I don’t know why the Hand picked my closet. Maybe it wants all of my toys. I put all the good ones in my toybox, so the Hand can’t get them. I leave all the baby clothes in there, so it can have them, instead. Old clothes I’ve grown out of. The Hand doesn’t want those, though. It just wants me.
I found a glove of Daddy’s, a brown one he wears when he mows the lawn, and I played Gray Gloved Hand with it, setting it on the dining room table and hitting it with an orange plastic ruler. Mommy asked what I was doing with that “filthy glove” on the table, and I told her what I was doing, and she said there wasn’t such thing as the Gray Gloved Hand, but I know that she’s wrong.
She takes the glove and puts it away and says it’s for outside, not for the dining room table, and that I should go play in my room, but I’m afraid to because it’s rainy outside and dark in the house and that’s what the Gray Gloved Hand likes. I bet it could come straight out if it was dark enough outside, and watching it storm outside the windows, the clouds look like they could turn into tornadoes and suck everything away. Thunder booms and lightning flashes, and I don’t feel much like playing in my room, but Mommy turns off the TV and says that she doesn’t want the storm to zap it.
So I sneak down to my room on tiptoes and reach for the lightswitch, which has a duck on it, and I flip the switch and my room is lit up and I can’t see the Hand. I was worried it might be perched on the shelf, ready to jump on my head, but it’s not there, though the closet doors are open, so it could be out there. I just don’t know.
I want to play trains, so I grab my flashlight and turn it on, and I sneak over to the closet doors and slide them open. They creak as I do that, and I can see my trains on the floor, in their box, and I know that I can’t pull the box out and hold my flashlight at the same time. I’ve tried that before, and I always end up dropping the flashlight. So I shine the flashlight in the closet, looking for the Gray Gloved Hand.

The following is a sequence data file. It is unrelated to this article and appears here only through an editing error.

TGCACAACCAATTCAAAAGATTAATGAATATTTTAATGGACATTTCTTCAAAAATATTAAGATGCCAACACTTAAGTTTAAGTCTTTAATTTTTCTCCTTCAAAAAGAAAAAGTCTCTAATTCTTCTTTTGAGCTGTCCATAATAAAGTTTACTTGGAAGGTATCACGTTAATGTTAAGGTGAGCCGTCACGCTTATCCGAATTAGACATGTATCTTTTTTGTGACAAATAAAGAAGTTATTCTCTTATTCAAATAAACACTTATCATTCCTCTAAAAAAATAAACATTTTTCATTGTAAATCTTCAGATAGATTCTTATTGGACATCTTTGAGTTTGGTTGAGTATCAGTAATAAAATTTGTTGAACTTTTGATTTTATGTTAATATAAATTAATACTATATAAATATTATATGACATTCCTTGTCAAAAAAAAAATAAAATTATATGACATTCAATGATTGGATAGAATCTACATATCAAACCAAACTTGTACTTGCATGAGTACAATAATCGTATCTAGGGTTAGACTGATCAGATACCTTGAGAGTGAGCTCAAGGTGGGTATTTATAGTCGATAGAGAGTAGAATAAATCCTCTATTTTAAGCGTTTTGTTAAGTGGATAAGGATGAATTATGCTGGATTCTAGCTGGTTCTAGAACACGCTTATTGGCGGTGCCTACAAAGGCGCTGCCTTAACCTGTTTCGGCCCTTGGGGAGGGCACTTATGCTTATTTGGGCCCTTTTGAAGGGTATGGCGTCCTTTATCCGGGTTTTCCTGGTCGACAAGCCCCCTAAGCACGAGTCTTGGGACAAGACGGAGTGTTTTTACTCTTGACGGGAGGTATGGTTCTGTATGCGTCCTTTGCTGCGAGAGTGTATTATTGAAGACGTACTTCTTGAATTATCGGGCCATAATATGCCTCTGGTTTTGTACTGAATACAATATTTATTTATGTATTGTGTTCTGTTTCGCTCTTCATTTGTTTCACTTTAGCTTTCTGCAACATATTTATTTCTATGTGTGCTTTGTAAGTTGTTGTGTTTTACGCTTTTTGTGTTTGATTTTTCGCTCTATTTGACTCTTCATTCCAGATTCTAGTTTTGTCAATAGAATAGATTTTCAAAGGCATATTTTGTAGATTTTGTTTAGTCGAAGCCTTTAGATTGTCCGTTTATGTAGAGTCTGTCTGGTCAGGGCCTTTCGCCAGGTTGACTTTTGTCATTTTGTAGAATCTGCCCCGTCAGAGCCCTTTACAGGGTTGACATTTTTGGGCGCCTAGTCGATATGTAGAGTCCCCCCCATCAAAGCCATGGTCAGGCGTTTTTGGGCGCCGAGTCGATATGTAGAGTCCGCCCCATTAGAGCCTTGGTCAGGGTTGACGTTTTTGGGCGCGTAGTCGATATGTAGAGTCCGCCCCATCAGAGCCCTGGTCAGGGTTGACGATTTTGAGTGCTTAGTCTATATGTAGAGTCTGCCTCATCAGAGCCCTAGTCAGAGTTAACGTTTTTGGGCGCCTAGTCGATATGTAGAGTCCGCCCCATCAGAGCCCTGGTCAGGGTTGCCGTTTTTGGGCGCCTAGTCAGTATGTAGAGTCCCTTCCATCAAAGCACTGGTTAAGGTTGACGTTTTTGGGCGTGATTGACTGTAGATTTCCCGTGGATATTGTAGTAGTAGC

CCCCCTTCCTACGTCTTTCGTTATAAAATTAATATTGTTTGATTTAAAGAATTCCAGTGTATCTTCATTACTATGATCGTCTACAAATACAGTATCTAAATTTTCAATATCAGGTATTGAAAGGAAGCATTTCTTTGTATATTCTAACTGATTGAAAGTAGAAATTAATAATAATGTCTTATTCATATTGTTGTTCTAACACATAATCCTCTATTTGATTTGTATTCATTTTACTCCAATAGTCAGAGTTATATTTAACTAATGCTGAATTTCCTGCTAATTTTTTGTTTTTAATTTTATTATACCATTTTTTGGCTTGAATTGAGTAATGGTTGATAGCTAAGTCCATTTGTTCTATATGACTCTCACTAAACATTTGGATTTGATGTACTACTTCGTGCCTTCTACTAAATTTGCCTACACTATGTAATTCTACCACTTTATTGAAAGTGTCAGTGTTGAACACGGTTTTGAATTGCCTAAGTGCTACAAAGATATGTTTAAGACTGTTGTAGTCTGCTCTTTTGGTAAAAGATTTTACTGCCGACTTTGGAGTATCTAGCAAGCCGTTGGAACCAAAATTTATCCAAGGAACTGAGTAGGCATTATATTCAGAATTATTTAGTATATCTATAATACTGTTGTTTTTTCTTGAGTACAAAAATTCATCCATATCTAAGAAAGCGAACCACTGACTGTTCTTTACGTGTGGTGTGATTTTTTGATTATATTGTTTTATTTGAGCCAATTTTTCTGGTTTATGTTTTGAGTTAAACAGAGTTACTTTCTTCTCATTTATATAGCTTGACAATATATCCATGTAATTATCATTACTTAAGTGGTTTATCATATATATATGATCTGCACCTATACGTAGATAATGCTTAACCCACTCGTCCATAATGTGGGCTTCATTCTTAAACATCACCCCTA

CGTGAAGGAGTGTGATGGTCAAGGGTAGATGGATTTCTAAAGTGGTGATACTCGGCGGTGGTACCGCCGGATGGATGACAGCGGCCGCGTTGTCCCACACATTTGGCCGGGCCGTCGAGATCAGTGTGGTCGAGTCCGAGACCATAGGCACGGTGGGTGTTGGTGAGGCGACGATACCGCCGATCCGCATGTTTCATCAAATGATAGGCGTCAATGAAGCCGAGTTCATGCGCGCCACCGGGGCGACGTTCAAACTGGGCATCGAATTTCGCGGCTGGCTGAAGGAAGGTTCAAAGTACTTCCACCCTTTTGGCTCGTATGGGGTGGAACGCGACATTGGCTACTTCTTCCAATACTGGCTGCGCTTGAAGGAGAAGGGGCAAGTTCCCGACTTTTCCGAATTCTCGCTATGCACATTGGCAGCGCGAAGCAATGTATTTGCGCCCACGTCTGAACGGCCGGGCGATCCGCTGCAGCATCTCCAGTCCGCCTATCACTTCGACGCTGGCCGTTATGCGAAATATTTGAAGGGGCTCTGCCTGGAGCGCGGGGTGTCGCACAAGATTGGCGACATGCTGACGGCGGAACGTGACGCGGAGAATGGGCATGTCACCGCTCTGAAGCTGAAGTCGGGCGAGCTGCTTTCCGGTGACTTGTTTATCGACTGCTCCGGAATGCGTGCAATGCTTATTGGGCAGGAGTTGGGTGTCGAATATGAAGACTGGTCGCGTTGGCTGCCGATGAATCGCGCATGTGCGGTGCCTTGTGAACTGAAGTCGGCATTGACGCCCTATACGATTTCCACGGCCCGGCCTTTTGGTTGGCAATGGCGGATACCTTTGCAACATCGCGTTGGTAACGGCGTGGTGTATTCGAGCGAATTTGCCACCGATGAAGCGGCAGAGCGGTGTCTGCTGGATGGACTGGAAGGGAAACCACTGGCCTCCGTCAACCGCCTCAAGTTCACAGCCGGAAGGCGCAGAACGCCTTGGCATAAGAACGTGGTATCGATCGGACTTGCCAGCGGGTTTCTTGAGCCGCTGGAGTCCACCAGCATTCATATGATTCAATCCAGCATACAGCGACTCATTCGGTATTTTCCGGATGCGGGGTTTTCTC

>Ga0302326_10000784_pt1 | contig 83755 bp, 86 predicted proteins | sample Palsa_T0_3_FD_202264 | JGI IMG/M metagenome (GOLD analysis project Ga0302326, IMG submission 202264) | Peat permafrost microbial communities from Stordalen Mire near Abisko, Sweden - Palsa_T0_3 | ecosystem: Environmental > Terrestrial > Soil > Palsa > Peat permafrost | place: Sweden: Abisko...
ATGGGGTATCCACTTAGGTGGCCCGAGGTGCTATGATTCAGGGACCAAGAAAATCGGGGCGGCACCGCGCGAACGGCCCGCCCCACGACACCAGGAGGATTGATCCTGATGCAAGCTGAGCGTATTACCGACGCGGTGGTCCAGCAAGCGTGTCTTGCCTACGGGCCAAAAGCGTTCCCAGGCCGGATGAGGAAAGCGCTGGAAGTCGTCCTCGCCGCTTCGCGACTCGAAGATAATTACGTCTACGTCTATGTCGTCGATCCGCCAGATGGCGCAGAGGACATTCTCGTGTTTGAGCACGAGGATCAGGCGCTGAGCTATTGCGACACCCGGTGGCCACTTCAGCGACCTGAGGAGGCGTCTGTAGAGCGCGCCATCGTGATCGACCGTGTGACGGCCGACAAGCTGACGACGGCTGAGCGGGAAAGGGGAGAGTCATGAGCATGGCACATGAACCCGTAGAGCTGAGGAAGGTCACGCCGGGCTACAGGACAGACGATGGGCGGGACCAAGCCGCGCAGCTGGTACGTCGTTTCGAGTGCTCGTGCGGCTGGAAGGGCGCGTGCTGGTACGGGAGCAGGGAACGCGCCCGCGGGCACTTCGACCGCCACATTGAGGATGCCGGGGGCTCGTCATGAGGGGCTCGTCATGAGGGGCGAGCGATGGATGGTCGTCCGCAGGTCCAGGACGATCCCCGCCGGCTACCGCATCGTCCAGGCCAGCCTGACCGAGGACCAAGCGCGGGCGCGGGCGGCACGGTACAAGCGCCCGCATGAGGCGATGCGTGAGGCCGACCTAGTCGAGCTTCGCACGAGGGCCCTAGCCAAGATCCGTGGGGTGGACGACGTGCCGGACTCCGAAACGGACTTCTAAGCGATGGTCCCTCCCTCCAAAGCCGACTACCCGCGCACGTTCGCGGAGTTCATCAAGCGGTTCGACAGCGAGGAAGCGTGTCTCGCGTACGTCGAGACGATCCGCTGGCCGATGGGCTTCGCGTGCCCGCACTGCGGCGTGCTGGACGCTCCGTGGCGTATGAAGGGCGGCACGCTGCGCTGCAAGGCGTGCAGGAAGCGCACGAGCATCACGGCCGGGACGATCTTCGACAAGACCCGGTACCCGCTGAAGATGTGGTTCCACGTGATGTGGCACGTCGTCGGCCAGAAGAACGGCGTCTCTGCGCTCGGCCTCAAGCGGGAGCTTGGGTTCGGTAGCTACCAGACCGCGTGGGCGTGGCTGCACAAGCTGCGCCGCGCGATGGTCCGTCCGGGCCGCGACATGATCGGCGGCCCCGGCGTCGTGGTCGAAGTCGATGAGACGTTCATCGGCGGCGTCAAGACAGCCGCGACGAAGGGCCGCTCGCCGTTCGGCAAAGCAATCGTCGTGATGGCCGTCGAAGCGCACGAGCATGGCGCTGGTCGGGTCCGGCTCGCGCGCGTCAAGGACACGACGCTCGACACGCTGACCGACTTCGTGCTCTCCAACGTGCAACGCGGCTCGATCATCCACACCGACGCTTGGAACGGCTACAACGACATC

“Come out come out wherever you are,” I say to it, in case it’s listening. I know it is, because this is where it lives. The flashlight shines hanging clothes I grew out of, and Mommy hasn’t given away, because I’m going to have a baby brother, and they’re going to give my clothes to him. I think maybe if Mommy made the clothes go away, the Hand would, too.
I don’t see the Hand, so I put down the flashlight and reach for my train box, pulling quickly on it, keeping my eyes up, because that’s usually where the Hand goes. It likes to come down from on up.
The box comes out while thunder makes the windows rattle, and I still don’t see the Hand, don’t know where it went. Maybe it’s sleeping, but how could it sleep through a loud storm?
I get the trains out and drag them across the floor, and run back to get my flashlight. Then I see the Hand, crawling from the back of the closet, heading toward the open doors. It had been hiding behind the train box all along.
“Mommy,” I say. “Mama, the Gray Gloved Hand.”
But she doesn’t say anything. She can’t hear it. Maybe she’s in the bathroom. The Hand is between me and my bedroom door, because that’s where my closet is. I want to cry, I’m so scared of it, because it’s crawling towards me.
First I think I can lock it in the closet, but it runs out before I can do that. It’s running toward me, so I throw a train at it. It’s a little green plastic train like the ones I see from our car, when Mommy’s driving me to the playground. Big trains that go on forever.